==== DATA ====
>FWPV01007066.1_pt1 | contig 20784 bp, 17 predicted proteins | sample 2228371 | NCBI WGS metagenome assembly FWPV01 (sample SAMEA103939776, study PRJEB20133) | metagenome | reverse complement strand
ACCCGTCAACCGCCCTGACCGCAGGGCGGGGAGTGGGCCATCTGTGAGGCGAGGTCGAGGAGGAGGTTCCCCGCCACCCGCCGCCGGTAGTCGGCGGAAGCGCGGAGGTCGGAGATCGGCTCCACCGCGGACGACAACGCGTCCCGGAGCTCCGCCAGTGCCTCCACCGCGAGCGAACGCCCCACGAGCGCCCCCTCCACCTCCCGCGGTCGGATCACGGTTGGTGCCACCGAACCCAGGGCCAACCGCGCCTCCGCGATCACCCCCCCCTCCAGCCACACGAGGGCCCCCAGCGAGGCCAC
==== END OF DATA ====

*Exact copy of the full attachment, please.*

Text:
>FWPV01007066.1_pt1 | contig 20784 bp, 17 predicted proteins | sample 2228371 | NCBI WGS metagenome assembly FWPV01 (sample SAMEA103939776, study PRJEB20133) | metagenome | reverse complement strand
ACCCGTCAACCGCCCTGACCGCAGGGCGGGGAGTGGGCCATCTGTGAGGCGAGGTCGAGGAGGAGGTTCCCCGCCACCCGCCGCCGGTAGTCGGCGGAAGCGCGGAGGTCGGAGATCGGCTCCACCGCGGACGACAACGCGTCCCGGAGCTCCGCCAGTGCCTCCACCGCGAGCGAACGCCCCACGAGCGCCCCCTCCACCTCCCGCGGTCGGATCACGGTTGGTGCCACCGAACCCAGGGCCAACCGCGCCTCCGCGATCACCCCCCCCTCCAGCCACACGAGGGCCCCCAGCGAGGCCAC